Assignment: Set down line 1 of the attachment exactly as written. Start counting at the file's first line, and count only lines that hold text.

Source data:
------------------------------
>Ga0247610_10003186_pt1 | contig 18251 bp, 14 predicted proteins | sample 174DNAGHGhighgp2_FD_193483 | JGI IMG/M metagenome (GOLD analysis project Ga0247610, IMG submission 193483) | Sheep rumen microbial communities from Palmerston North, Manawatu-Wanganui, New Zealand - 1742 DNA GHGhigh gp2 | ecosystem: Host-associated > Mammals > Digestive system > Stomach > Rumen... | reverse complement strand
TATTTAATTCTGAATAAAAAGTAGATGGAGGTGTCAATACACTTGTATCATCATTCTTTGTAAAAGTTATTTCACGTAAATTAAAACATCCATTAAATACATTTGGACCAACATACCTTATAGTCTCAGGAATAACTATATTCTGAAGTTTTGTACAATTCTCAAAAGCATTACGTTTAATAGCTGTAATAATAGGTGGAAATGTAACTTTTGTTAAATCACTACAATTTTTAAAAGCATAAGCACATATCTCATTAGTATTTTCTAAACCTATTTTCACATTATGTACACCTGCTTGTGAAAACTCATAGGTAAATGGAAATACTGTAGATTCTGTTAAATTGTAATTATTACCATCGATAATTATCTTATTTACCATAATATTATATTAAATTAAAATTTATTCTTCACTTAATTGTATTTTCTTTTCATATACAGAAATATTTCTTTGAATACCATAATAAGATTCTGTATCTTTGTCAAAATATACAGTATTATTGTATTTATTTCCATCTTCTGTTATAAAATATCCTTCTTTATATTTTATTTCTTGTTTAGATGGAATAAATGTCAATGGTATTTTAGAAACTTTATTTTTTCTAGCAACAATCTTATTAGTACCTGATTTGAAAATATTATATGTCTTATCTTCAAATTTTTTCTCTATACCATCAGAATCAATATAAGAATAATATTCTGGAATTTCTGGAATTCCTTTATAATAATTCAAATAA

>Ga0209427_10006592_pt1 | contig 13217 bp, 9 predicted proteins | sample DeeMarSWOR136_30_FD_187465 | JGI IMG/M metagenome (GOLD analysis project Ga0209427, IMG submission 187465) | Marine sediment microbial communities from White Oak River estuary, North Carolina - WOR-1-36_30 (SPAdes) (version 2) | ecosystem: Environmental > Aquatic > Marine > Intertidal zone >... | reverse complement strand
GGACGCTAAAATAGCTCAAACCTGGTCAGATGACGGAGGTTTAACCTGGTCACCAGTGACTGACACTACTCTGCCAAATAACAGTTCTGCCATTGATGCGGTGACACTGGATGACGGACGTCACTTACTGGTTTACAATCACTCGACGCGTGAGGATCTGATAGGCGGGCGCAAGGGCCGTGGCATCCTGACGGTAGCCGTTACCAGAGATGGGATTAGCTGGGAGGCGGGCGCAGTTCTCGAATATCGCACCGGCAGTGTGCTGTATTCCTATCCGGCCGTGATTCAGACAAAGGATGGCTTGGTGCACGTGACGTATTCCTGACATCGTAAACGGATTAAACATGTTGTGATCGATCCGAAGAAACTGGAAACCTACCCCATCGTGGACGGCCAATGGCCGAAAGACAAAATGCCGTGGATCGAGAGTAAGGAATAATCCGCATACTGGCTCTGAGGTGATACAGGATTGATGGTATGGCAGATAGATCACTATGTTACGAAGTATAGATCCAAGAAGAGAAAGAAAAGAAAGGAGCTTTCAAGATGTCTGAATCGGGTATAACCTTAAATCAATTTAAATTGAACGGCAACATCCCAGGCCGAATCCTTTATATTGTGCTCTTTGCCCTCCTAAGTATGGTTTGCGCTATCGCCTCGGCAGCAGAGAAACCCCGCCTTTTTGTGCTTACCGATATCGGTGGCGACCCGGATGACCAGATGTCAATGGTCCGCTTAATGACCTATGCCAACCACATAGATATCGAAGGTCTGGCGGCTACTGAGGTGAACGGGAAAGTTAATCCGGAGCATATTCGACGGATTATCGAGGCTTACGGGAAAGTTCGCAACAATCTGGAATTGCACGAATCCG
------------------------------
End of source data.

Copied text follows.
>Ga0247610_10003186_pt1 | contig 18251 bp, 14 predicted proteins | sample 174DNAGHGhighgp2_FD_193483 | JGI IMG/M metagenome (GOLD analysis project Ga0247610, IMG submission 193483) | Sheep rumen microbial communities from Palmerston North, Manawatu-Wanganui, New Zealand - 1742 DNA GHGhigh gp2 | ecosystem: Host-associated > Mammals > Digestive system > Stomach > Rumen... | reverse complement strand